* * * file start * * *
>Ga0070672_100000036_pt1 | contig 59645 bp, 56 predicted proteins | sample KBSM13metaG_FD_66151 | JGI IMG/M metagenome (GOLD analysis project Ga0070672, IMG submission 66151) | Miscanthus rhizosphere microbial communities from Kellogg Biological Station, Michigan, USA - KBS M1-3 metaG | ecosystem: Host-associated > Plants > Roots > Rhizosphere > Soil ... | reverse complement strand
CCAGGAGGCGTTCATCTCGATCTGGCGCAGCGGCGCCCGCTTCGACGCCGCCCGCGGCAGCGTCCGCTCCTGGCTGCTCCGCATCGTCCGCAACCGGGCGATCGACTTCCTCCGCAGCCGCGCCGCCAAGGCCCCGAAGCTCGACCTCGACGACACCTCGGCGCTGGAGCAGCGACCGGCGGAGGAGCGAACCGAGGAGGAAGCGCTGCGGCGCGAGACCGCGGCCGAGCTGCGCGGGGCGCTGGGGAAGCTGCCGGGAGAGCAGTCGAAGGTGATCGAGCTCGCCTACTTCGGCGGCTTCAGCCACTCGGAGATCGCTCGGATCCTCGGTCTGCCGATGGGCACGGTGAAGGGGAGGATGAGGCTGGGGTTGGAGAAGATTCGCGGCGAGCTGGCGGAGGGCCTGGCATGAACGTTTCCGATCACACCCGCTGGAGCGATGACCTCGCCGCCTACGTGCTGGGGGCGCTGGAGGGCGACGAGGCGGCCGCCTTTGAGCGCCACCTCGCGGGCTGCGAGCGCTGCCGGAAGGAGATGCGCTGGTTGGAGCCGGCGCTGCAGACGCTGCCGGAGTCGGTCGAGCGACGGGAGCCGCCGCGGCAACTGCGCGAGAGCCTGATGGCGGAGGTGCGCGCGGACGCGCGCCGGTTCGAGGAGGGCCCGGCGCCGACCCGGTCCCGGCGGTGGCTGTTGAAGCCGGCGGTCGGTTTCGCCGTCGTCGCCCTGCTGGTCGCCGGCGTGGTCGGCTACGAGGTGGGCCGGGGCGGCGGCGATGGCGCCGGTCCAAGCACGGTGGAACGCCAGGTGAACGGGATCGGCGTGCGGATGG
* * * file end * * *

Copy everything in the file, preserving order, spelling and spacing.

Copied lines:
>Ga0070672_100000036_pt1 | contig 59645 bp, 56 predicted proteins | sample KBSM13metaG_FD_66151 | JGI IMG/M metagenome (GOLD analysis project Ga0070672, IMG submission 66151) | Miscanthus rhizosphere microbial communities from Kellogg Biological Station, Michigan, USA - KBS M1-3 metaG | ecosystem: Host-associated > Plants > Roots > Rhizosphere > Soil ... | reverse complement strand
CCAGGAGGCGTTCATCTCGATCTGGCGCAGCGGCGCCCGCTTCGACGCCGCCCGCGGCAGCGTCCGCTCCTGGCTGCTCCGCATCGTCCGCAACCGGGCGATCGACTTCCTCCGCAGCCGCGCCGCCAAGGCCCCGAAGCTCGACCTCGACGACACCTCGGCGCTGGAGCAGCGACCGGCGGAGGAGCGAACCGAGGAGGAAGCGCTGCGGCGCGAGACCGCGGCCGAGCTGCGCGGGGCGCTGGGGAAGCTGCCGGGAGAGCAGTCGAAGGTGATCGAGCTCGCCTACTTCGGCGGCTTCAGCCACTCGGAGATCGCTCGGATCCTCGGTCTGCCGATGGGCACGGTGAAGGGGAGGATGAGGCTGGGGTTGGAGAAGATTCGCGGCGAGCTGGCGGAGGGCCTGGCATGAACGTTTCCGATCACACCCGCTGGAGCGATGACCTCGCCGCCTACGTGCTGGGGGCGCTGGAGGGCGACGAGGCGGCCGCCTTTGAGCGCCACCTCGCGGGCTGCGAGCGCTGCCGGAAGGAGATGCGCTGGTTGGAGCCGGCGCTGCAGACGCTGCCGGAGTCGGTCGAGCGACGGGAGCCGCCGCGGCAACTGCGCGAGAGCCTGATGGCGGAGGTGCGCGCGGACGCGCGCCGGTTCGAGGAGGGCCCGGCGCCGACCCGGTCCCGGCGGTGGCTGTTGAAGCCGGCGGTCGGTTTCGCCGTCGTCGCCCTGCTGGTCGCCGGCGTGGTCGGCTACGAGGTGGGCCGGGGCGGCGGCGATGGCGCCGGTCCAAGCACGGTGGAACGCCAGGTGAACGGGATCGGCGTGCGGATGG